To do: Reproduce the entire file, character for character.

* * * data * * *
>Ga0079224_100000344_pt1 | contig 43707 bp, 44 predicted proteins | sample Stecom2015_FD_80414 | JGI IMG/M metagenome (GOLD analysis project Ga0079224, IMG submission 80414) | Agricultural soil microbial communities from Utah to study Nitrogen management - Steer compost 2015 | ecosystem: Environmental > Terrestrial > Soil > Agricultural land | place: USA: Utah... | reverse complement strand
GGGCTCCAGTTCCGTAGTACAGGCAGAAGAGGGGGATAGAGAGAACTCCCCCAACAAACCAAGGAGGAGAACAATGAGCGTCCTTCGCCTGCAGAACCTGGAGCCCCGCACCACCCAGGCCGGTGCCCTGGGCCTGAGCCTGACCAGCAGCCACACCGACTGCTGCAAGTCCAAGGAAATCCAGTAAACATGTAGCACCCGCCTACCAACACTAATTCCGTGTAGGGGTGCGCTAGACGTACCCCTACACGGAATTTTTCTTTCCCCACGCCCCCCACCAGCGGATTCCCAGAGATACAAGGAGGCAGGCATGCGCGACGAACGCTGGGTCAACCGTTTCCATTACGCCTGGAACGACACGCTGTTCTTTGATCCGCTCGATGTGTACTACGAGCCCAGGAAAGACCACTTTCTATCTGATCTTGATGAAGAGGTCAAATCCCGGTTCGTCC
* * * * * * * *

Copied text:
>Ga0079224_100000344_pt1 | contig 43707 bp, 44 predicted proteins | sample Stecom2015_FD_80414 | JGI IMG/M metagenome (GOLD analysis project Ga0079224, IMG submission 80414) | Agricultural soil microbial communities from Utah to study Nitrogen management - Steer compost 2015 | ecosystem: Environmental > Terrestrial > Soil > Agricultural land | place: USA: Utah... | reverse complement strand
GGGCTCCAGTTCCGTAGTACAGGCAGAAGAGGGGGATAGAGAGAACTCCCCCAACAAACCAAGGAGGAGAACAATGAGCGTCCTTCGCCTGCAGAACCTGGAGCCCCGCACCACCCAGGCCGGTGCCCTGGGCCTGAGCCTGACCAGCAGCCACACCGACTGCTGCAAGTCCAAGGAAATCCAGTAAACATGTAGCACCCGCCTACCAACACTAATTCCGTGTAGGGGTGCGCTAGACGTACCCCTACACGGAATTTTTCTTTCCCCACGCCCCCCACCAGCGGATTCCCAGAGATACAAGGAGGCAGGCATGCGCGACGAACGCTGGGTCAACCGTTTCCATTACGCCTGGAACGACACGCTGTTCTTTGATCCGCTCGATGTGTACTACGAGCCCAGGAAAGACCACTTTCTATCTGATCTTGATGAAGAGGTCAAATCCCGGTTCGTCC